Perception of action consequences was assessed by a recently introduced uni- and multisensory temporal mismatch paradigm (see van Kemenade et al., 2016). Details can be found in the original publication. The experiment was conducted in a quiet, dimly lit room. Participants sat behind a 60 Hz computer screen with a total viewing distance of 54 cm. A chin rest was used to stabilize participants’ head position. Participants were asked to place their right hand on a button pad, with their right index finger touching the button. The button pad was placed under a black box during the experiment so participants were not able to see their right hand.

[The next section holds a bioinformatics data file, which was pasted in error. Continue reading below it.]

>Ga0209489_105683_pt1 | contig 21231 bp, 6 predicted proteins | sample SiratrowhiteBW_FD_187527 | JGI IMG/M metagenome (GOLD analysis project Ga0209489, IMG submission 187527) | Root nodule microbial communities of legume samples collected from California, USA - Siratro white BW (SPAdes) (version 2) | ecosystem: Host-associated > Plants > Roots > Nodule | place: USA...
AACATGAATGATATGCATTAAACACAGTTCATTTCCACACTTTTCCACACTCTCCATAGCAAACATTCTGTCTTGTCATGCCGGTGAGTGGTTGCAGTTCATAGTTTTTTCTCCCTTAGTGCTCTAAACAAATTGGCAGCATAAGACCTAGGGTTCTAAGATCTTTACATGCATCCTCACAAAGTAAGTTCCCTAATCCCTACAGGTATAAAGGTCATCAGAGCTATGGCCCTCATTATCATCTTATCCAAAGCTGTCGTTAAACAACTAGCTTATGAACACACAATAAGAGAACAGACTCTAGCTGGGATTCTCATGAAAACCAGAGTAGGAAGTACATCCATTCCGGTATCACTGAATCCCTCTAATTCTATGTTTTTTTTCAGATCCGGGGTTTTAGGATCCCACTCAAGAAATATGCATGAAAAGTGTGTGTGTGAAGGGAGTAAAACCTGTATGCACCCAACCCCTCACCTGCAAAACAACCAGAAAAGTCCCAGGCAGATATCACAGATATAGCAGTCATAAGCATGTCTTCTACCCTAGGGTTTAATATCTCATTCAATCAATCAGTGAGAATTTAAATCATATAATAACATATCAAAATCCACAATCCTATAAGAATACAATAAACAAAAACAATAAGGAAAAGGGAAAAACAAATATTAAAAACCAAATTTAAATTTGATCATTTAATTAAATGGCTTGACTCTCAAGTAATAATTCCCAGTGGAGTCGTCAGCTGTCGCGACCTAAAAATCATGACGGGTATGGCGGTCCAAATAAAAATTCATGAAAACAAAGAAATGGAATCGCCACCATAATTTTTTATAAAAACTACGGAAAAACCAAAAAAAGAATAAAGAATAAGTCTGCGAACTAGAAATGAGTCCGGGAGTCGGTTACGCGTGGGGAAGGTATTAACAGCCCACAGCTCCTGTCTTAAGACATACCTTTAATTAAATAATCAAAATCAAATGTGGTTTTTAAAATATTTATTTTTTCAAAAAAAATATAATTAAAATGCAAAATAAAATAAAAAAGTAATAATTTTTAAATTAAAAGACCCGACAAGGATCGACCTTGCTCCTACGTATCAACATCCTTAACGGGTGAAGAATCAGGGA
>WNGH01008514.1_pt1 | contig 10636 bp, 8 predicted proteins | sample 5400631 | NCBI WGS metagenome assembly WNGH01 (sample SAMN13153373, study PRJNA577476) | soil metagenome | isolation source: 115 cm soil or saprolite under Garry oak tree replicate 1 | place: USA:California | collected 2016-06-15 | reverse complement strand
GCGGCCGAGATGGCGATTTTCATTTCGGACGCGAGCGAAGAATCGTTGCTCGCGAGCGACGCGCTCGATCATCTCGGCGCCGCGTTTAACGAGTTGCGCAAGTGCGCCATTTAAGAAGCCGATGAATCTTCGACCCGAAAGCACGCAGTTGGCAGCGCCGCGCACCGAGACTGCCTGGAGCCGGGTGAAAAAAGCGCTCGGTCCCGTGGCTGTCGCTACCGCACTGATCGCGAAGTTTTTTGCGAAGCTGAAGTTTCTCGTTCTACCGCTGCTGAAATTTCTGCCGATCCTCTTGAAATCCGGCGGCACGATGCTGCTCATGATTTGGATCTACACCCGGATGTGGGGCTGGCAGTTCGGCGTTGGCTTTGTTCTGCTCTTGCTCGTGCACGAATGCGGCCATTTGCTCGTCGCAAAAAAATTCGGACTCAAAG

In the experiment participants performed button presses, either self-initiated (active) or externally initiated by a custom-made device (passive). Button presses gave rise to either a visual dot stimulus (unimodal condition) or a visual–auditory stimulus combining a dot and a tone (bimodal condition). The stimuli occurred either immediately after the button press or after a variable delay. Unimodal stimuli were presented for 1 s. In bimodal conditions the first appearing stimulus was presented for 1 s, the second stimulus disappeared at the same time as the first stimulus did. Both stimuli thus disappeared at the same time, regardless of their individual onset time. Participants had to decide whether there was a delay between button press and visual stimulus presentation or whether both events occurred synchronously. In the unimodal condition, six defined delay periods were used (0, 83, 167, 250, 333, or 417 ms). In the bimodal condition, the same sample of delay periods was used for the visual modality and the auditory stimulus was induced with one of three delays (0, 167, or 417 ms). We presented 10 trials for each delay, thus leading to 60 active and 60 passive unimodal visual trials. Furthermore, for the bimodal condition, we presented 60 active and 60 passive trials with a non-delayed auditory modality, 60 active and 60 passive trials with the auditory stimulus delayed by 167 ms, and 60 active and 60 passive trials with the auditory stimulus delayed by 417 ms. To balance out the potential effects of stimulus congruency, we also added congruent bimodal trials for the delays of 83, 250, and 333 ms, with 10 trials for each delay and both active and passive conditions. With these additional 60 trials, the total number of trials added up to 540 per participant. Prior to the actual experiment, participants could press the button several times to see delayed (417 ms) and non-delayed feedback. Furthermore, the button was pulled down automatically a few times to show delayed (417 ms) and non-delayed feedback after a passive button press. Then, to become familiar with the paradigm, they completed a short training (20 trials) with the same procedure as the main experiment, during which feedback (“correct” or “incorrect”) about their performance was provided. In the main experiment, no feedback was given. In the main experiment each trial had the same course of action: a trial started with an intertrial interval (1, 1.5, or 2 s) with a fixation cross, after which a cue appeared in the form of the outline of a square (3.2° visual angle), surrounding the fixation cross. In active conditions the square indicated that from now on, participants could press the button with their right index finger. They were instructed to wait with their button press for at least 700 ms after the appearance of the square and of course as long as they wanted. This was done to elicit a well prepared, self-initiated button press, rather than an automatic action as a reflex to the cue (Rohde and Ernst, 2013). If participants pressed the button too early, the text “Too early” was presented on the computer screen and the trial had to be repeated. When the button was pressed correctly at least 700 ms after the square appeared, the sensory feedback was presented. In passive blocks, the procedure was very similar to active blocks. Here, the same square indicated that from now on, the button could be pulled down automatically. The time between square appearance and passive button press was jittered (0.5–3.5 s). After offset of the stimuli, a 500 ms interval with a fixation cross followed. After this, the question “Delay? Yes/No” was presented on the screen. Participants were given 4 s to answer. Their left hand was therefore placed on a keyboard. With their left middle finger they pressed a button on the keyboard for answering “Yes, there was a delay” and with their left index finger they pressed a button on the keyboard for “No, there was no delay.”